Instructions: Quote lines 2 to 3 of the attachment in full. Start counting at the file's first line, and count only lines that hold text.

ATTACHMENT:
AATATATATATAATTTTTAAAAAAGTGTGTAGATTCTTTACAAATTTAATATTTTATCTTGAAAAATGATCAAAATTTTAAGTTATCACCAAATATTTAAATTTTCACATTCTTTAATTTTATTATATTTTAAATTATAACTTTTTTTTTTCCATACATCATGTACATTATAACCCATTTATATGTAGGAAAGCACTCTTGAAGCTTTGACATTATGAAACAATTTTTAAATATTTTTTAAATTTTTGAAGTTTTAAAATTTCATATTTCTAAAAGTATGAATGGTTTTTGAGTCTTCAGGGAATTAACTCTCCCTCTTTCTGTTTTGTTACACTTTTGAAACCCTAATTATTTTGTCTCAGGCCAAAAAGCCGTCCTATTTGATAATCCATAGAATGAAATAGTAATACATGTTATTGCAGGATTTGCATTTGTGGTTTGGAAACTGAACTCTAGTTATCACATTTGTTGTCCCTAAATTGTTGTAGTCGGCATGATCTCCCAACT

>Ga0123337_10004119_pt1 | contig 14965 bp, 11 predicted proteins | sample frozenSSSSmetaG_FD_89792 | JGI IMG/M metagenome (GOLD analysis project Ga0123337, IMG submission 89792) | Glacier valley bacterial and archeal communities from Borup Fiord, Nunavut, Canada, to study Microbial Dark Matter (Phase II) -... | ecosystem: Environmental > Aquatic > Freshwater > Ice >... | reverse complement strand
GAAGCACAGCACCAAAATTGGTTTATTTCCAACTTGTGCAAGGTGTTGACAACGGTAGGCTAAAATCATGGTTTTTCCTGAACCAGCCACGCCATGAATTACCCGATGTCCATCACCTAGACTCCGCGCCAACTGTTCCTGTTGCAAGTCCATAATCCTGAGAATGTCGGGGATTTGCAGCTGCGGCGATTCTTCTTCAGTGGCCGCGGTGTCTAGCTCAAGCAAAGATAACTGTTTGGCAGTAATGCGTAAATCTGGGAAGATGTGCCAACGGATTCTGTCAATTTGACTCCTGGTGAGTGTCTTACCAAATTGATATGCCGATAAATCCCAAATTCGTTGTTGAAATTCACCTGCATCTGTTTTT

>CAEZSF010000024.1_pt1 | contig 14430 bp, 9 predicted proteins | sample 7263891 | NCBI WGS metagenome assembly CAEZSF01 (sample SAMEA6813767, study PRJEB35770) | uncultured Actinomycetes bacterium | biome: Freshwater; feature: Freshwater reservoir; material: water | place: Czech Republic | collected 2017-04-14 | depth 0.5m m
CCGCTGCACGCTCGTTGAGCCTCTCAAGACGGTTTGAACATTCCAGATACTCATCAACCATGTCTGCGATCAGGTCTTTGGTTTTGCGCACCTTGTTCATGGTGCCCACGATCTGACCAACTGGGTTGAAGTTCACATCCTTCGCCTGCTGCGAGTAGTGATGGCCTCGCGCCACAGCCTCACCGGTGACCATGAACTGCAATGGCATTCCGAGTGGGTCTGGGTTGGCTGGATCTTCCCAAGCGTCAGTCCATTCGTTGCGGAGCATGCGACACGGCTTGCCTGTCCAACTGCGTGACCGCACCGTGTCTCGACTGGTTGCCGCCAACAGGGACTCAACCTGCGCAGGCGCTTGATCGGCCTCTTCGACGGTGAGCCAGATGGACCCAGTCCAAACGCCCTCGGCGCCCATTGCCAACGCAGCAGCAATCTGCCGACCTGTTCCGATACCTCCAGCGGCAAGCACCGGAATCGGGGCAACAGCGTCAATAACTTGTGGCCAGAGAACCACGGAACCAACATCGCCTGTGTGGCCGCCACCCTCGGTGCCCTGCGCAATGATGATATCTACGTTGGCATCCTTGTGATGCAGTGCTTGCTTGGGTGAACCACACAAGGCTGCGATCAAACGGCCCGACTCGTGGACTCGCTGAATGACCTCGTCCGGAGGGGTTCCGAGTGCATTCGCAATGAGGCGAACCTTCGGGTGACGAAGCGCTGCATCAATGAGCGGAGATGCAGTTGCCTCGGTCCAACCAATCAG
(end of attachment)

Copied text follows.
>Ga0123337_10004119_pt1 | contig 14965 bp, 11 predicted proteins | sample frozenSSSSmetaG_FD_89792 | JGI IMG/M metagenome (GOLD analysis project Ga0123337, IMG submission 89792) | Glacier valley bacterial and archeal communities from Borup Fiord, Nunavut, Canada, to study Microbial Dark Matter (Phase II) -... | ecosystem: Environmental > Aquatic > Freshwater > Ice >... | reverse complement strand
GAAGCACAGCACCAAAATTGGTTTATTTCCAACTTGTGCAAGGTGTTGACAACGGTAGGCTAAAATCATGGTTTTTCCTGAACCAGCCACGCCATGAATTACCCGATGTCCATCACCTAGACTCCGCGCCAACTGTTCCTGTTGCAAGTCCATAATCCTGAGAATGTCGGGGATTTGCAGCTGCGGCGATTCTTCTTCAGTGGCCGCGGTGTCTAGCTCAAGCAAAGATAACTGTTTGGCAGTAATGCGTAAATCTGGGAAGATGTGCCAACGGATTCTGTCAATTTGACTCCTGGTGAGTGTCTTACCAAATTGATATGCCGATAAATCCCAAATTCGTTGTTGAAATTCACCTGCATCTGTTTTT